Del Bene: Those were pretty dark days. We had a lot that we had built and we had gone from a lot going on to very little going on. I wasn’t going to sit around and not be able to put things out or work with people because the label didn’t know where they were going as a company. If I wasn’t going to be able to make those decisions, I had to go. It was very hard because I had been with them since the beginning. I didn’t want to leave them, but I wasn’t given a path to keep working on that stuff.
Things Have Changed: Tanya Morgan’s Transition With Rubber Souls
Donwill: As Von likes to put it, that was our major label album [laughs]. Musically speaking, we had resources that we had never had before. There was the built in trauma with the safety net falling out of everything, hanging out with 6th Sense and doing songs felt good because we were friends before music. So I was able to get through the feeling of confusion by doing an album with him.
Pea: That album had a good number of streams, but it wasn’t purchased heavily because it came out when streaming started to become big in the states.
Donwill: We were right on the cusp of that, and we didn’t necessarily have the budget to have a bright and shiny PR campaign like we did before. For it to not have performed well because of the transitional period, I think it’s up there with some of our best work, but we didn’t have the power to align it with the correct audience.
Finish Line: The Long Road To Releasing YGWY$4
Pea: We were on tour driving, and Don was talking about how, when we were growing up, you would get a CD and you had to listen to it, and you ended up knowing every word because you paid for it. I had the idea to call it You Get What You Pay For and everyone I told had a reaction to it one way or another, so that had to be the title. As time went on, when R&B singers and rappers started having these weird ass names with no vowels, it became stylized as YGWY$4.
The title isn’t a middle finger to fans, but we worked really hard on the album with the knowledge that most people don’t pay for music anymore. You get the album we worked hard to make for your streaming subscription price. It’s not so much about money, but your time is money.
Donwill: ‘You get what you pay for’ means it’s all of our faults we have this short attention span for music that we would probably enjoy a whole lot more if we paid for it. You have a different relationship when you invest in something.
Pea: These songs haven’t been done for years, they’ve been initiated and worked on over time. We stopped working on it in 2015, then I was in Europe for a long time unable to help sequence the record and arrange things.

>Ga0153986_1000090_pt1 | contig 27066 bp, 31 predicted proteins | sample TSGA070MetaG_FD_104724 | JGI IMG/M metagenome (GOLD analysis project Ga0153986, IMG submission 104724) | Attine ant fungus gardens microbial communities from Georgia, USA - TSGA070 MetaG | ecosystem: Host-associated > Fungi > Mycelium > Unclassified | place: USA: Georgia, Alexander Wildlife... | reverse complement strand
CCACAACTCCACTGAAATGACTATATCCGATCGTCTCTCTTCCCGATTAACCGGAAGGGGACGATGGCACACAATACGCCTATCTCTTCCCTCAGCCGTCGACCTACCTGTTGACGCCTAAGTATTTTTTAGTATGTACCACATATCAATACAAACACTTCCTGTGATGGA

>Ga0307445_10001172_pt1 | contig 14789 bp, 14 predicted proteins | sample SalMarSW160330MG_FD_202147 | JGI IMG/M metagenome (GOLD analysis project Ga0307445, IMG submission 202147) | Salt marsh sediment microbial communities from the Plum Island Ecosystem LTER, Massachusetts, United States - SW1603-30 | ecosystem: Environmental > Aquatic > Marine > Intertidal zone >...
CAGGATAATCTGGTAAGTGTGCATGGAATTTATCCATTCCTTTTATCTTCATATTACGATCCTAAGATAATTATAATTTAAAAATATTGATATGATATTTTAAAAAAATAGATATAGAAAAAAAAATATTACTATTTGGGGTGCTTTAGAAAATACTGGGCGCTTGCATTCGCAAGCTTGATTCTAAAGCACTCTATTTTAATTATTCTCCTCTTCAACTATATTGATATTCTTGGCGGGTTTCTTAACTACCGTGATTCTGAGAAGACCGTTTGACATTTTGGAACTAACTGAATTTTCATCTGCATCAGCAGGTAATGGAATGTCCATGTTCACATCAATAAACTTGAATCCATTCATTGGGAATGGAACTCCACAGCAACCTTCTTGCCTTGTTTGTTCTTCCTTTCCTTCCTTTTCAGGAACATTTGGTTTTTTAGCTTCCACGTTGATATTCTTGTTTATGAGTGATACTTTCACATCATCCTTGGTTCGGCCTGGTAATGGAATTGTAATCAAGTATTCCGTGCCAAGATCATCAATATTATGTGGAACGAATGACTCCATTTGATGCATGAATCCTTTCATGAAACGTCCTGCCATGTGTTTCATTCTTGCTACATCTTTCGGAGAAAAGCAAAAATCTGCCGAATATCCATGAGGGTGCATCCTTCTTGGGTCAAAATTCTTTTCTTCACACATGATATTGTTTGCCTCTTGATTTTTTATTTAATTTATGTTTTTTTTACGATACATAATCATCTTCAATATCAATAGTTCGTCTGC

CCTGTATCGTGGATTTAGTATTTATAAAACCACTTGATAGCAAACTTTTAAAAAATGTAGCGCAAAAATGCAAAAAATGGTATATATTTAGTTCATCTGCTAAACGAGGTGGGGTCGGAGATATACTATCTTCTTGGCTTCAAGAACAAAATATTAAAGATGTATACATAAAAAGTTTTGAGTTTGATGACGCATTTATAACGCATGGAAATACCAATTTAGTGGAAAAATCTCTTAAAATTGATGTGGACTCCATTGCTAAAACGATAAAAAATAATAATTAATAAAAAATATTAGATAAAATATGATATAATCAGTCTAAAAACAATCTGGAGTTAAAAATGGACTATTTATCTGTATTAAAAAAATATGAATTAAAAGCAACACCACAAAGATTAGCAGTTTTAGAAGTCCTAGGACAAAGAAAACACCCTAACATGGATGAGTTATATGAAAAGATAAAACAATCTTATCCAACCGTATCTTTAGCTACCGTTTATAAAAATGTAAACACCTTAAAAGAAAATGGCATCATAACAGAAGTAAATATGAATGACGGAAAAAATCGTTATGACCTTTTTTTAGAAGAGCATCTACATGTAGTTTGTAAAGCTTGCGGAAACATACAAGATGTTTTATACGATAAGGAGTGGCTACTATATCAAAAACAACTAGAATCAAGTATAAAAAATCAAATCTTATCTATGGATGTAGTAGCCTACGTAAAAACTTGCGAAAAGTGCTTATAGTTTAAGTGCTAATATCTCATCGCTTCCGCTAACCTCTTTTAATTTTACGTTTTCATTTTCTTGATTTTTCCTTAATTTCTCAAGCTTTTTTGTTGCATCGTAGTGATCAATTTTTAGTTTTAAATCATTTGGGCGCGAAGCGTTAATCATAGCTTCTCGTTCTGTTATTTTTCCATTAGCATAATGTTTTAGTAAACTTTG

Donwill: We’ve sat with these songs for a good long minute. We played YGWY$4 and the label thought it was dope, but they chose to put out what we did with 6th Sense instead, because live music meant there were no sample clearance issues. Luckily and thankfully, it still sounds recent and current. We’re really fucking good at what we do. It’s not an accident that there’s longevity to it. For a while, I couldn’t play it, because I would get frustrated that it wasn’t coming out. Now when I play it, I get excited because people are finally able to hear it.
Pea: It’s pretty close to perfect as far as what we wanted. I really mean it when I say this might be my favorite album that we’ve done. I didn’t want to be super obvious but there are small callbacks like the telethon happening at the community center in Brooklynati.
Triangle Offense: Reuniting With Ilyas On YGWY$4
Donwill: It was fun to have my sparring partner back. I was recently having a conversation about who had the better verses on that song and I feel like I got him. I’ll admit his last section was dope, but he didn’t beat me the majority of times on that song, it wasn’t a sweep. I remember writing that song like, ‘I’m kicking his ass and it feels good’ [laughs]. I’m not gonna sit here and admit he beat me, it was fun going back and forth with my brother.
Ilyas: I got that feeling again, it was fun. There’s a camaraderie there, but there’s also a rivalry. Next to them, I sounded better than I ever did because I was like, ‘I’m not about to get slayed on the track, I’m going for the gold on this’ [laughs]. I got that nostalgia back like, ‘This is why I loved that shit so much.’ We originally got on doing a project that we thought only us and a handful of our friends were gonna hear.
Pea: I know I’m in the group but it’s fun to be a fan of those cats. That song is for Tanya Morgan fans.
Stay Tuned: Can Fans Expect More Work From All Three Members?
Pea: I just sent Ilyas a bunch of beats. In my mind, we may do Ilyas’s Brooklynati by himself. The Tanya Morgan vibe in a Wu-Tang way where I might be the RZA of the album, Brick has a few beats, and Don and I jump on a few songs. I think Don may executive produce it, God willing there will be a “Tanya Morgan presents Ilyas” album next year.
Ilyas: I want to make music for people in the same headspace as I am at this stage in their lives. I ain’t gonna make it super serious, it’ll still be fun. I rarely hear music that resonates with the people that I’m around that are going through life raising kids. The majority of the population in this demographic is raising two or three kids, working 50 hour weeks, and you’ll see them riding around listening to Rick Ross. That beat sounds hard, but that doesn’t speak to you. [Laughs] When our parents were raising us, the music they were listening to resonated with what they were dealing with.
Pea: Shit is cool, we’ve been through a lot. But nothing was worth not being cool with each other.